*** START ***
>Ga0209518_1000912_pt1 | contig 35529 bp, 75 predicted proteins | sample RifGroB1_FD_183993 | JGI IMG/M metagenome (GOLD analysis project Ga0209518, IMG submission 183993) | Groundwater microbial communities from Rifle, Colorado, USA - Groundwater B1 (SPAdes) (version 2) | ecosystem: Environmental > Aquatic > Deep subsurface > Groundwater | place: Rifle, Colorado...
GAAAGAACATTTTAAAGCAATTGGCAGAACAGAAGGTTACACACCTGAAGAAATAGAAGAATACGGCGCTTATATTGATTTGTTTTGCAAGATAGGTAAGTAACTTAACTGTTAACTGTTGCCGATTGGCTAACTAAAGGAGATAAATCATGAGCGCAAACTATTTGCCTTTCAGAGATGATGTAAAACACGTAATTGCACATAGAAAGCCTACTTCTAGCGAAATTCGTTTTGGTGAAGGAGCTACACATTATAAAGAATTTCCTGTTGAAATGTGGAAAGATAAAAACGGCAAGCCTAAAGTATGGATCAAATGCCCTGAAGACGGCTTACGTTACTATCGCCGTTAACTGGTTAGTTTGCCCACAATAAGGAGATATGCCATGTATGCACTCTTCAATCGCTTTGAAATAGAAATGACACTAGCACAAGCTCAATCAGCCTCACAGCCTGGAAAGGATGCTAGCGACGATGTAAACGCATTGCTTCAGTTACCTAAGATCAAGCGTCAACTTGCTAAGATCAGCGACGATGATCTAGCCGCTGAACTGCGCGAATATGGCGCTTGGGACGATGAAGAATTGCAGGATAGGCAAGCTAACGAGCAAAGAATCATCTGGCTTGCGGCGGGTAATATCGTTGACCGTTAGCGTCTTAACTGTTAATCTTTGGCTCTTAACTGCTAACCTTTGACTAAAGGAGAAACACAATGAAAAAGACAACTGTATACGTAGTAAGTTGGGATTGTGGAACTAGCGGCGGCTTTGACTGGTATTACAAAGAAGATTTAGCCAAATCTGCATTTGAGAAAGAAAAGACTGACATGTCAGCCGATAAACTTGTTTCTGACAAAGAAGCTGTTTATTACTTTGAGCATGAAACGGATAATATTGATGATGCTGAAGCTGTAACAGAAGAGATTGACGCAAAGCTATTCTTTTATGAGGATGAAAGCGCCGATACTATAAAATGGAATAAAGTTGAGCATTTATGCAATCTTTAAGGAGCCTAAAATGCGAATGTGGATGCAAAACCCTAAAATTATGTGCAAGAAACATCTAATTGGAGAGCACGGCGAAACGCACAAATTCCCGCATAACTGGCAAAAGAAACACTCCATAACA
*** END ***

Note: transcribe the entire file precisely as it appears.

>Ga0209518_1000912_pt1 | contig 35529 bp, 75 predicted proteins | sample RifGroB1_FD_183993 | JGI IMG/M metagenome (GOLD analysis project Ga0209518, IMG submission 183993) | Groundwater microbial communities from Rifle, Colorado, USA - Groundwater B1 (SPAdes) (version 2) | ecosystem: Environmental > Aquatic > Deep subsurface > Groundwater | place: Rifle, Colorado...
GAAAGAACATTTTAAAGCAATTGGCAGAACAGAAGGTTACACACCTGAAGAAATAGAAGAATACGGCGCTTATATTGATTTGTTTTGCAAGATAGGTAAGTAACTTAACTGTTAACTGTTGCCGATTGGCTAACTAAAGGAGATAAATCATGAGCGCAAACTATTTGCCTTTCAGAGATGATGTAAAACACGTAATTGCACATAGAAAGCCTACTTCTAGCGAAATTCGTTTTGGTGAAGGAGCTACACATTATAAAGAATTTCCTGTTGAAATGTGGAAAGATAAAAACGGCAAGCCTAAAGTATGGATCAAATGCCCTGAAGACGGCTTACGTTACTATCGCCGTTAACTGGTTAGTTTGCCCACAATAAGGAGATATGCCATGTATGCACTCTTCAATCGCTTTGAAATAGAAATGACACTAGCACAAGCTCAATCAGCCTCACAGCCTGGAAAGGATGCTAGCGACGATGTAAACGCATTGCTTCAGTTACCTAAGATCAAGCGTCAACTTGCTAAGATCAGCGACGATGATCTAGCCGCTGAACTGCGCGAATATGGCGCTTGGGACGATGAAGAATTGCAGGATAGGCAAGCTAACGAGCAAAGAATCATCTGGCTTGCGGCGGGTAATATCGTTGACCGTTAGCGTCTTAACTGTTAATCTTTGGCTCTTAACTGCTAACCTTTGACTAAAGGAGAAACACAATGAAAAAGACAACTGTATACGTAGTAAGTTGGGATTGTGGAACTAGCGGCGGCTTTGACTGGTATTACAAAGAAGATTTAGCCAAATCTGCATTTGAGAAAGAAAAGACTGACATGTCAGCCGATAAACTTGTTTCTGACAAAGAAGCTGTTTATTACTTTGAGCATGAAACGGATAATATTGATGATGCTGAAGCTGTAACAGAAGAGATTGACGCAAAGCTATTCTTTTATGAGGATGAAAGCGCCGATACTATAAAATGGAATAAAGTTGAGCATTTATGCAATCTTTAAGGAGCCTAAAATGCGAATGTGGATGCAAAACCCTAAAATTATGTGCAAGAAACATCTAATTGGAGAGCACGGCGAAACGCACAAATTCCCGCATAACTGGCAAAAGAAACACTCCATAACA